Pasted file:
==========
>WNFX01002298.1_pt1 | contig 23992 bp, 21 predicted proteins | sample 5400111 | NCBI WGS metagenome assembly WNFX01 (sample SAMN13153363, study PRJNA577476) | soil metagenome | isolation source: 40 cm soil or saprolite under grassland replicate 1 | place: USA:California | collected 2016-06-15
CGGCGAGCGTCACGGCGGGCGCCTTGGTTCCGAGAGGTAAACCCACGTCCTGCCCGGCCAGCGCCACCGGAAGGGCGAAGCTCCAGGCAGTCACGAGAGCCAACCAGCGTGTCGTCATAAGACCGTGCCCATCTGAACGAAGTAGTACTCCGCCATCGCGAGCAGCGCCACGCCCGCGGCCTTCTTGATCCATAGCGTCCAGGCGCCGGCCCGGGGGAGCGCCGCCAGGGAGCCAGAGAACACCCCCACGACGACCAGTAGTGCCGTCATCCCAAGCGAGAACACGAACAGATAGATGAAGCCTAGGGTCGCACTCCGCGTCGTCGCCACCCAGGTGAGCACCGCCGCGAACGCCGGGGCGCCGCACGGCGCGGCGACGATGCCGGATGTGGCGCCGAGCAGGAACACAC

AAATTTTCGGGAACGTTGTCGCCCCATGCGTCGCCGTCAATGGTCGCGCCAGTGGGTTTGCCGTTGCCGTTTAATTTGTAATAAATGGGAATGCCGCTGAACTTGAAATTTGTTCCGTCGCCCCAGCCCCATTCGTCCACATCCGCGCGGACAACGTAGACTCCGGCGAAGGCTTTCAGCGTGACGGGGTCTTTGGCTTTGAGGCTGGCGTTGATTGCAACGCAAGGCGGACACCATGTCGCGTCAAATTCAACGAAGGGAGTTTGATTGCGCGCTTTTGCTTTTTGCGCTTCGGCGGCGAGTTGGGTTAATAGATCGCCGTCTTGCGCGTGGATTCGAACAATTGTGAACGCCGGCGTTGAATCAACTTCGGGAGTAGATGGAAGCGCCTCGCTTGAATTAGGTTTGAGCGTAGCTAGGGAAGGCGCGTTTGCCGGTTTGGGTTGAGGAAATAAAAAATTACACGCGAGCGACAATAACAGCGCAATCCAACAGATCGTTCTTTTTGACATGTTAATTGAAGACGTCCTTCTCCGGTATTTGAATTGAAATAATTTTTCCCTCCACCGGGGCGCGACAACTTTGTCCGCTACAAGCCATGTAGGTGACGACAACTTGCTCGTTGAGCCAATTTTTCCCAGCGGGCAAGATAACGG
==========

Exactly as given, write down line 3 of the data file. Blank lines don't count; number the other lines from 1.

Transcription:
AAATTTTCGGGAACGTTGTCGCCCCATGCGTCGCCGTCAATGGTCGCGCCAGTGGGTTTGCCGTTGCCGTTTAATTTGTAATAAATGGGAATGCCGCTGAACTTGAAATTTGTTCCGTCGCCCCAGCCCCATTCGTCCACATCCGCGCGGACAACGTAGACTCCGGCGAAGGCTTTCAGCGTGACGGGGTCTTTGGCTTTGAGGCTGGCGTTGATTGCAACGCAAGGCGGACACCATGTCGCGTCAAATTCAACGAAGGGAGTTTGATTGCGCGCTTTTGCTTTTTGCGCTTCGGCGGCGAGTTGGGTTAATAGATCGCCGTCTTGCGCGTGGATTCGAACAATTGTGAACGCCGGCGTTGAATCAACTTCGGGAGTAGATGGAAGCGCCTCGCTTGAATTAGGTTTGAGCGTAGCTAGGGAAGGCGCGTTTGCCGGTTTGGGTTGAGGAAATAAAAAATTACACGCGAGCGACAATAACAGCGCAATCCAACAGATCGTTCTTTTTGACATGTTAATTGAAGACGTCCTTCTCCGGTATTTGAATTGAAATAATTTTTCCCTCCACCGGGGCGCGACAACTTTGTCCGCTACAAGCCATGTAGGTGACGACAACTTGCTCGTTGAGCCAATTTTTCCCAGCGGGCAAGATAACGG